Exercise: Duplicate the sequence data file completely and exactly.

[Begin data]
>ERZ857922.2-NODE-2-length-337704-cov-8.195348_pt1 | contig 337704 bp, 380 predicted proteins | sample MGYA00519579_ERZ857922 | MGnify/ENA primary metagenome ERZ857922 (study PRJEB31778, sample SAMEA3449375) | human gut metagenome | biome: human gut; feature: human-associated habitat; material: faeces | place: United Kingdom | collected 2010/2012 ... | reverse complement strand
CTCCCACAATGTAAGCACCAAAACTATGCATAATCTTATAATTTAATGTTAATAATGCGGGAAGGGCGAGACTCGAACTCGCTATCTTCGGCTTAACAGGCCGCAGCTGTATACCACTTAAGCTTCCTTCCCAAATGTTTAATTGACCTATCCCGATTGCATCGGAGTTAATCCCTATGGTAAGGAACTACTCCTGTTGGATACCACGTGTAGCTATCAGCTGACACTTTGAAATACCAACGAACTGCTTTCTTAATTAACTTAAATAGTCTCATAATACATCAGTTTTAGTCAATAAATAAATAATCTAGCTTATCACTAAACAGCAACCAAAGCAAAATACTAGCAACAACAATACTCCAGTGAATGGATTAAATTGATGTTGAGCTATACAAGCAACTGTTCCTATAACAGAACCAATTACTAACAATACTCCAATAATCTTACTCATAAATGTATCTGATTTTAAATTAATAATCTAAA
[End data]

>ERZ857922.2-NODE-2-length-337704-cov-8.195348_pt1 | contig 337704 bp, 380 predicted proteins | sample MGYA00519579_ERZ857922 | MGnify/ENA primary metagenome ERZ857922 (study PRJEB31778, sample SAMEA3449375) | human gut metagenome | biome: human gut; feature: human-associated habitat; material: faeces | place: United Kingdom | collected 2010/2012 ... | reverse complement strand
CTCCCACAATGTAAGCACCAAAACTATGCATAATCTTATAATTTAATGTTAATAATGCGGGAAGGGCGAGACTCGAACTCGCTATCTTCGGCTTAACAGGCCGCAGCTGTATACCACTTAAGCTTCCTTCCCAAATGTTTAATTGACCTATCCCGATTGCATCGGAGTTAATCCCTATGGTAAGGAACTACTCCTGTTGGATACCACGTGTAGCTATCAGCTGACACTTTGAAATACCAACGAACTGCTTTCTTAATTAACTTAAATAGTCTCATAATACATCAGTTTTAGTCAATAAATAAATAATCTAGCTTATCACTAAACAGCAACCAAAGCAAAATACTAGCAACAACAATACTCCAGTGAATGGATTAAATTGATGTTGAGCTATACAAGCAACTGTTCCTATAACAGAACCAATTACTAACAATACTCCAATAATCTTACTCATAAATGTATCTGATTTTAAATTAATAATCTAAA